After reframing the problems as challenges, we ended up with the following challenges:

Figure 7 Reframe problems as challenges



  • How might we ensure we are legally and morally above board with all parties?
  • How might we make the Ladybug as available as possible while covering costs of its ongoing maintenance/update?
  • How might we align Ladybug to common business values: increase revenue, save costs, higher customer satisfaction (NPS), sales/marketing opportunities?
  • How might we advertise the value of the tool to bring in users?


  • How might we educate users in an engaging and interesting way?
  • How might we use Ladybug to broaden people’s thinking about UX?
  • How might we make it clear what the tool is NOT intended to be used for (to avoid misuse and disappointment)?
  • How might we inform the client at the right moment, so they won’t be disappointed and still interested?


When to use the tool:

  • How might we decide if Ladybug should be running (or ran?) server side, client side, both or something else?
  • How might we make it easy to implement on one’s own server?
  • How might we understand what websites are suitable for the Ladybug to test?



  • How might we also make it top notch appealing for non-visual users of the tool/reports (accessibility)?
  • How might we establish rules or guidelines to test visual consistency across the website?
  • How might we establish guidelines to test consistency & standards across different categories such as text, visual elements?



Figure 8 How the Solutions we brainstormed looked like, including the dot votes


Afterwards we chose one challenge out of each category and brainstormed solutions. We came up with the following solutions:


  • We could choose what to emphasize: e.g. Customer Satisfaction, User Retention, Reduced Support Costs, Increased Productivity, Competitive Advantage, Customer Loyalty etc.
  • We could emphasize how Ladybug will make your life as UX designer/developer/tester/product owner better, as usability testing can be done faster and with evidence-based UX.
  • We could do user research, we could do usability testing, we could get some great designers on board, we could look at tools we admire.

When to use the tool:

  • We could research the different kinds of websites, e.g. e-commerce sites, blogs, social networking, corporate, etc. then categorize by complexity in terms of content or size or a similar metric, we could gain insights from developers.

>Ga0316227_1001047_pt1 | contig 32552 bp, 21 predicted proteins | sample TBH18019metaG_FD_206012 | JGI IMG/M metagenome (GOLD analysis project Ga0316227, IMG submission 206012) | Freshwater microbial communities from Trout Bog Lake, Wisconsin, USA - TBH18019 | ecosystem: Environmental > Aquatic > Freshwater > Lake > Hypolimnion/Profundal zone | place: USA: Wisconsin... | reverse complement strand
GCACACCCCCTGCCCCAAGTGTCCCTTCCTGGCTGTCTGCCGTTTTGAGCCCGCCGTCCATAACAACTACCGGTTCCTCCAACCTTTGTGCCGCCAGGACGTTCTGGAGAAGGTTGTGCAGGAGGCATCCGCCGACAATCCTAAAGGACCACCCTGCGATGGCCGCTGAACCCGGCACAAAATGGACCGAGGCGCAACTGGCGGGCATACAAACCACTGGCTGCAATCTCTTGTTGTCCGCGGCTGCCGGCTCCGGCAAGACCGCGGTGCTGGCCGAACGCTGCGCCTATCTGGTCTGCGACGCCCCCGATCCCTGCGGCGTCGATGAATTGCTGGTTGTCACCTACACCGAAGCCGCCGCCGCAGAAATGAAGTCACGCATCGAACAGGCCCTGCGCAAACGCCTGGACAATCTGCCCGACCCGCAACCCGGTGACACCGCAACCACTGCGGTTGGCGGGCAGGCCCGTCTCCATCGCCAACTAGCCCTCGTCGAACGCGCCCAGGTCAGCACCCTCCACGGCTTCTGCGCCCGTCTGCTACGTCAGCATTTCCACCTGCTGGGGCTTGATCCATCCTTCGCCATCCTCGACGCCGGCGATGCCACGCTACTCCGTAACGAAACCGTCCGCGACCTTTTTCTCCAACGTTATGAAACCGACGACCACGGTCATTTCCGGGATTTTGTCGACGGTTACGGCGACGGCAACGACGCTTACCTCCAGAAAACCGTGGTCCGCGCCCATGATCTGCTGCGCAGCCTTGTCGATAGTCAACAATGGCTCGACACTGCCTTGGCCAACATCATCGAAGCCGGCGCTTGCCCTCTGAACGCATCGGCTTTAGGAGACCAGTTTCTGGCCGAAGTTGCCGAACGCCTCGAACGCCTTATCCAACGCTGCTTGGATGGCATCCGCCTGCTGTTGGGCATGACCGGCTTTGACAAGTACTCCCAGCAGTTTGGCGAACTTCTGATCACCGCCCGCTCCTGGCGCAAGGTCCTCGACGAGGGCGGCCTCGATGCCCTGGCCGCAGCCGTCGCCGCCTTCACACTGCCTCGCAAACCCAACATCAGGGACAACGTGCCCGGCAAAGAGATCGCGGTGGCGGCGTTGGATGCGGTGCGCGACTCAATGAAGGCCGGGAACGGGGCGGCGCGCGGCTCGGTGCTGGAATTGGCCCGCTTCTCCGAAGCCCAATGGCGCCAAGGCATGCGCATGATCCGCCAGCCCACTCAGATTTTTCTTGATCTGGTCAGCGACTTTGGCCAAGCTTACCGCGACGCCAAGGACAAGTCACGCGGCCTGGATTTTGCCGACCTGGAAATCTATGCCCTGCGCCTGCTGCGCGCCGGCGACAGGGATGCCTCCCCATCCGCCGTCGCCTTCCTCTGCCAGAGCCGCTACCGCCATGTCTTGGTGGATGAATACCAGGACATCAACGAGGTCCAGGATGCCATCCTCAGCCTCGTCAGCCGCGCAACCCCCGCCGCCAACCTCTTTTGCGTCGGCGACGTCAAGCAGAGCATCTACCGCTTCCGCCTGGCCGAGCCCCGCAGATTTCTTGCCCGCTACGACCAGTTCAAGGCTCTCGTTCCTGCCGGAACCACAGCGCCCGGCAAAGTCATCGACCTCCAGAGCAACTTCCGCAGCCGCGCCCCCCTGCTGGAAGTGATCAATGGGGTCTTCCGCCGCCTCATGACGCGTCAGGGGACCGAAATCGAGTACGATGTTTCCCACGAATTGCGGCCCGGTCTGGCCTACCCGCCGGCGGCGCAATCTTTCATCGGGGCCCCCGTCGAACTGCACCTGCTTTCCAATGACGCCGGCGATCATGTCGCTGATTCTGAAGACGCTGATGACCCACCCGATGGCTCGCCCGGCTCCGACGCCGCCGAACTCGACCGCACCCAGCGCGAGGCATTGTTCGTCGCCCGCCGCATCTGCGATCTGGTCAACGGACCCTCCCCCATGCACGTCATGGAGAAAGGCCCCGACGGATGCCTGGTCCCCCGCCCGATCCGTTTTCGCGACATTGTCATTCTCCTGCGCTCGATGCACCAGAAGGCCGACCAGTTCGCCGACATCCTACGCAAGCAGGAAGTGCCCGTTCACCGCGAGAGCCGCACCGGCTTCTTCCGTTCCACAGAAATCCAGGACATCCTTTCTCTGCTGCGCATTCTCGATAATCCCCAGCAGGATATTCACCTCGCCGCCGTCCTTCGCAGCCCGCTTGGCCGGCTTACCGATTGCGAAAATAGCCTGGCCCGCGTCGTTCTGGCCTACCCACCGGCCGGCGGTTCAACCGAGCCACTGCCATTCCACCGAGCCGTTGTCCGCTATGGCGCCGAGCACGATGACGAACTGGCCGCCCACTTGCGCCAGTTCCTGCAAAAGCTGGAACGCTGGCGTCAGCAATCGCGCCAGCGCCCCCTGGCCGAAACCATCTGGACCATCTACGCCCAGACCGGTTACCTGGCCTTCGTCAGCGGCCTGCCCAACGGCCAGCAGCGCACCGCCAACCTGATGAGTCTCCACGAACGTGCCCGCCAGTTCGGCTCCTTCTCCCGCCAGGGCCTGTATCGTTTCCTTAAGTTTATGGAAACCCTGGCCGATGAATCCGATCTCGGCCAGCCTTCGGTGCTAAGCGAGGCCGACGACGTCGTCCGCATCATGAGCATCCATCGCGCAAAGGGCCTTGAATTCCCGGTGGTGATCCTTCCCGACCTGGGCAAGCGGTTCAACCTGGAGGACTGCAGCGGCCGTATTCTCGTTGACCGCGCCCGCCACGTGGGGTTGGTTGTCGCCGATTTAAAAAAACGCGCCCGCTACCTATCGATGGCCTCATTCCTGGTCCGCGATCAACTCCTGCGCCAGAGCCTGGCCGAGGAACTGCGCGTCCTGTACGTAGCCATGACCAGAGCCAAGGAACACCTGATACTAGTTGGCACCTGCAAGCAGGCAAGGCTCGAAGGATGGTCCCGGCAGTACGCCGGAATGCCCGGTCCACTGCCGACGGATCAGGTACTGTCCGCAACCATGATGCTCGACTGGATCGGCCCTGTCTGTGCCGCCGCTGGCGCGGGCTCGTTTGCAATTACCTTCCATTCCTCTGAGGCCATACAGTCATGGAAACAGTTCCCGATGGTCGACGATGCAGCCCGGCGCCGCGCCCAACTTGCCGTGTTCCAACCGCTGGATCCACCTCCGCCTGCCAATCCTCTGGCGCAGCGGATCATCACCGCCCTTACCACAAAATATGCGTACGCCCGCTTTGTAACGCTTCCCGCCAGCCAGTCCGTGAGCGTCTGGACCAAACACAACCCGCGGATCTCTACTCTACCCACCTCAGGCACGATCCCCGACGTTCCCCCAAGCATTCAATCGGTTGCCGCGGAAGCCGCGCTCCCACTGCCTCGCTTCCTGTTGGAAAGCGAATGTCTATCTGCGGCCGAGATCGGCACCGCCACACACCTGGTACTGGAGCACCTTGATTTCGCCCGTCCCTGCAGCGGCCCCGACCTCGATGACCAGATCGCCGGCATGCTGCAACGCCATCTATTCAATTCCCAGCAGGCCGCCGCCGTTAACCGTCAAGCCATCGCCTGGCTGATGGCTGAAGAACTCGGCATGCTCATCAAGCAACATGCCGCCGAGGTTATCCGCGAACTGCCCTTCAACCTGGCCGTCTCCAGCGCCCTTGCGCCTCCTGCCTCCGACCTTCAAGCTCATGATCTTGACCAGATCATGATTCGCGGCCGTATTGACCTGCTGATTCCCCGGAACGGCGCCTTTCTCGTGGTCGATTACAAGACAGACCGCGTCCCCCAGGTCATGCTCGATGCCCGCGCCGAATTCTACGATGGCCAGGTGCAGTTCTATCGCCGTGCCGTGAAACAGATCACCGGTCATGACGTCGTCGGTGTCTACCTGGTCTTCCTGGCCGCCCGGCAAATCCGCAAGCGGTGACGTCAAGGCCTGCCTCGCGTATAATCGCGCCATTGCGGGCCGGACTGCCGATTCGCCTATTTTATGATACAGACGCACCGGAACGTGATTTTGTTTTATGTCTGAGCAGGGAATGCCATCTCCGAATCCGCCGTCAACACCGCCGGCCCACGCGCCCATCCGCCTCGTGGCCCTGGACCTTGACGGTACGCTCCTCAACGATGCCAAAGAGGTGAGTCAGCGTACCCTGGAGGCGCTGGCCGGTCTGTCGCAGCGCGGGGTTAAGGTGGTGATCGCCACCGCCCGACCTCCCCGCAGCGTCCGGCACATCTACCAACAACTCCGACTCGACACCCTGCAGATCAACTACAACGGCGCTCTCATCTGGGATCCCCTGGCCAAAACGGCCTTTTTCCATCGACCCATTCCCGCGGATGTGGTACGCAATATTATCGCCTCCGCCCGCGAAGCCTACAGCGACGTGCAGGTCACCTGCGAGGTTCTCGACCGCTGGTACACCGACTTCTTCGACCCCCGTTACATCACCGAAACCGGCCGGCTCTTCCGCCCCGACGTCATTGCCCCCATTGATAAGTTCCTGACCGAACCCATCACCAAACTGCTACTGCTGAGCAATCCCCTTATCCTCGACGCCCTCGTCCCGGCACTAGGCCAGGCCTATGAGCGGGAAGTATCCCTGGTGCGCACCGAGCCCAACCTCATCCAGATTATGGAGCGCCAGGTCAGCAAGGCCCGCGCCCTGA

• We could research how other similar tools do that (e.g. accessibility automation tools)
  • We could refer to WCAG Guidelines.
  • We could get a dump of frequently occurring UX bugs & turn it into requirement guidelines.


MosCow prioritization

In the end we voted on the most important topics and ended up with four actions. We plotted them on this impact-feasibility prioritization matrix (see Figure 9) and all of them ended up in the high impact, high feasibility square (Best Bets)!

Figure 9 Impact-feasibility map with 4 plotted items


As you can see in the sum up table Figure 10, we converged in the process: We started broad with problems and challenges, and then narrowed down with each step until we got four action points to leave the workshop. This gave us clear starting points. If you want to help us with one of these four starting points, or think your help could be elsewhere, please reach out via [email protected] or connect on GitHub.


What’s next?

In the next meetup on April 3rd, we will have a work session in which we will go through different websites and find out what type of websites there are, what type we can and cannot test with the Ladybug and why. You can join the Meet-Up by clicking this link.

Parallel to that it is of course very important to have the guidelines. Since I wrote an article in Application Unleashed magazine on this topic, the Usability Research team at the Dutch Police (where I also currently work) reached out to me and are willing to also organize some work sessions where we do Expert reviews on different (Police) applications and websites, with the goals to:

  1. Document how experts do an Expert Review: what steps do they take? Do different experts follow different steps? Do they take steps that are not documented by Nielsen?
  2. Document the findings so that we can compare the outcome of the tool to the findings of the experts and see if the tool works as expected.


Additional remarks:

Thanks to this workshop we see that there is still some research that needs to be done, which we do not want to step over. What target groups do we want to cater to? We will not be able to do everything at once, but it is important to consider the end goal in the first setup of the project.

Also, like most change in the mindset of a company, it is important that UX is driven from the business perspective (top up) as well as from the development team (bottom up). If the business does not find it important to begin with (Like performance, Security etc.), it will not work, but also if the developers, testers and UXers do not advocate for the importance of UX, it will also not change.


Attachment 1:

Figure 10 Overview of the problems, challenges and solutions that were brainstormed during meetup 1

[1] Evans, I., Porter, C., & Micallef, M. (2024). Heuristics-for-test-tool-design (Version 1.0.0) [Computer software].


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About the Author


UX Testing advocate
Find out more about @kimberlysnoyl